Mark Salzmann 's book "Iron and Silk" About losing face

Essay by Anonymous UserUniversity, Bachelor'sB, March 1997

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Everyone has experienced losing face. I can remember as a kid, being caught in a lie and trying desperately to weasel my way out without looking stupid. There were times as an adult, I would deny having problems at my job, too worried of loosing creditability. In Mark Salzmann's book "Iron and Silk", he shows the Chinese culture and how important it is to keep face in front of a foreigner.

Early in the book, Mark is introduced to Pan a marital arts expert. During he first encounter the reader can see that Pan is a strong and domineering instructor. The students follow every word he says. Mark can see their skill level is far beyond his. After doing a short routine, Mark is pulled aside by Pan. Pan tells Mark he can fix his wushu but if he fails it will be Pan who looses face. People will loose respect for the greatest martial arts expert who couldn't teach a foreigner.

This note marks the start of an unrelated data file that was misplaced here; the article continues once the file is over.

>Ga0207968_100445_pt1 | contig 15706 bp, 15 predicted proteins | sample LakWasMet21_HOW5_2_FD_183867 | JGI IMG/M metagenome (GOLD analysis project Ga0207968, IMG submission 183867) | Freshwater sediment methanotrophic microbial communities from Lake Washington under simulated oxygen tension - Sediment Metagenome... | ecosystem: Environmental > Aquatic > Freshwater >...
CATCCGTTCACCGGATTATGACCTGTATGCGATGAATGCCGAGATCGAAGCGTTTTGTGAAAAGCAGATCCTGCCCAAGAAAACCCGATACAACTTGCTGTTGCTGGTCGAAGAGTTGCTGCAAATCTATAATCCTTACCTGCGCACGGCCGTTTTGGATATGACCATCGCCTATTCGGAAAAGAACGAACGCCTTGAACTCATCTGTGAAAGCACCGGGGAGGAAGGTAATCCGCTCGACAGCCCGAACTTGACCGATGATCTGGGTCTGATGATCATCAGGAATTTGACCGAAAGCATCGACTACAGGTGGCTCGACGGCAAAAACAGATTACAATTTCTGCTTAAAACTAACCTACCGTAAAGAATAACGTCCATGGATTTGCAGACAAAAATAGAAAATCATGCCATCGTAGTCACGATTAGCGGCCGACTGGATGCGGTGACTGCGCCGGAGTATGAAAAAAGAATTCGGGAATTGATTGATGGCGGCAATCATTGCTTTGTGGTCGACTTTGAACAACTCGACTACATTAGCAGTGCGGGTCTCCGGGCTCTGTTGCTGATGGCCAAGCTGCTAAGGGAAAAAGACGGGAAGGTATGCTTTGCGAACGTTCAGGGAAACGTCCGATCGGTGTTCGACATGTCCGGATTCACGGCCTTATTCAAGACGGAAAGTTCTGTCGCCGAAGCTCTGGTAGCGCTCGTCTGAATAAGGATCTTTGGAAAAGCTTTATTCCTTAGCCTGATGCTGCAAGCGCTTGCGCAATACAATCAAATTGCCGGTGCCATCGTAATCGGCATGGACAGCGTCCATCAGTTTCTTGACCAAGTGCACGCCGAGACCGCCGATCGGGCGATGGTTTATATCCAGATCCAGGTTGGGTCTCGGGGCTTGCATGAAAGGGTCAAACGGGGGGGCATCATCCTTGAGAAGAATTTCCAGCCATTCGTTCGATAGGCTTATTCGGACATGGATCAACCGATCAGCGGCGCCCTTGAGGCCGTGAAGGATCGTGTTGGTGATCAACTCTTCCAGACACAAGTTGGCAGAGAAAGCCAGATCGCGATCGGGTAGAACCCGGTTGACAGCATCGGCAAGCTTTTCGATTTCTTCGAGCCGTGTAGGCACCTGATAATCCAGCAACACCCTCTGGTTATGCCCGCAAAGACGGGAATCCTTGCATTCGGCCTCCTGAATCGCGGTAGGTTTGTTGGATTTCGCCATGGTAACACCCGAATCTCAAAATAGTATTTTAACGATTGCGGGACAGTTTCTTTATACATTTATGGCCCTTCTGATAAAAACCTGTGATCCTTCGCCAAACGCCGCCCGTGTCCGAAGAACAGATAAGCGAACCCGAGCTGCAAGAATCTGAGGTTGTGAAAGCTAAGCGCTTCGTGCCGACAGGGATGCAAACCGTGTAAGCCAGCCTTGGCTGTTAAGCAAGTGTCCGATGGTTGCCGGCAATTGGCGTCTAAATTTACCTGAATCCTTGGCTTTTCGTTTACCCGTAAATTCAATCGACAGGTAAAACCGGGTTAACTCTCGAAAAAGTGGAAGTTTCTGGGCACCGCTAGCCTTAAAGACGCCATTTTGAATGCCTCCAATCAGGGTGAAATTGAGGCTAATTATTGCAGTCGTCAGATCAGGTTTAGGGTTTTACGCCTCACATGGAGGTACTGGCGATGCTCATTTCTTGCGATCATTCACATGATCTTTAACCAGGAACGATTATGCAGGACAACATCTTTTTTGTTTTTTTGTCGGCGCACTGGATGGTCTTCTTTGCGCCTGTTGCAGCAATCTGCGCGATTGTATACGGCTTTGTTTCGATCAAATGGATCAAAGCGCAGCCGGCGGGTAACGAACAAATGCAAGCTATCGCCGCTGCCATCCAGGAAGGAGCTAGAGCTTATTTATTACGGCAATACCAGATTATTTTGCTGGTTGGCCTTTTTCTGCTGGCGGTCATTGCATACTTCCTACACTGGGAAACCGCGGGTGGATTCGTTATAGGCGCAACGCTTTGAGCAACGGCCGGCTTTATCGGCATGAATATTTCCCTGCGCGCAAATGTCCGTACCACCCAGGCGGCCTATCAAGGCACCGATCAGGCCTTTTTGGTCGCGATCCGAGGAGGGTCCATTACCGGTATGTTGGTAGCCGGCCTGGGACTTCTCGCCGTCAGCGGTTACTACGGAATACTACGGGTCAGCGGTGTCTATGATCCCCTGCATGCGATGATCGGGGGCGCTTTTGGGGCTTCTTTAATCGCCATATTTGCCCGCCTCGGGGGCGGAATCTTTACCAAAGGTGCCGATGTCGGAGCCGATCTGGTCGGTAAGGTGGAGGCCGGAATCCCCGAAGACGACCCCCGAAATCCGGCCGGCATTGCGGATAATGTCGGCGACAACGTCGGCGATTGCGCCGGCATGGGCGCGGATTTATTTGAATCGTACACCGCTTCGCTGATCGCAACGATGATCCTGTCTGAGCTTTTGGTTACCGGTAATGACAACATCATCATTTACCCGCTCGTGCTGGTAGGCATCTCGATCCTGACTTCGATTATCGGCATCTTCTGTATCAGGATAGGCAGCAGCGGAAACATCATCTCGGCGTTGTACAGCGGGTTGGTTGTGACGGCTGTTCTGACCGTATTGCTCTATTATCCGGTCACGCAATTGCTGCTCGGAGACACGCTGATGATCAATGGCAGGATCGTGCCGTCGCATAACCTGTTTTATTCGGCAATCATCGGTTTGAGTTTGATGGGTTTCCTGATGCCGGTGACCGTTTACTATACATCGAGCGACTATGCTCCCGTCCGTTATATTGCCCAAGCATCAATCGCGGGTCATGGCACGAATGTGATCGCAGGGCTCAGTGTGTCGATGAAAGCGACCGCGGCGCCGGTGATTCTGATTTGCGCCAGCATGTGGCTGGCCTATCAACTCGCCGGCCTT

During one of the class discussions Mark had with his students, the topic of kissing was brought up. Mark wanted to know why public sighs of affection were so rare in China. Mark said the only time he had seen two Chinese people kissing was when a mother kissed her infant child. Children any older than five should not be kissed. The students explained that showing affection was just not done, it wasn't normal. At the end of class one student stayed, he confessed that he still kissed his children. Every night after they have gone to sleep he sneaks into their room to kiss them. The student could not admit to the entire class that he was different. Not only did Mark meet plenty of people who were concerned with loosing face, but the Chinese government...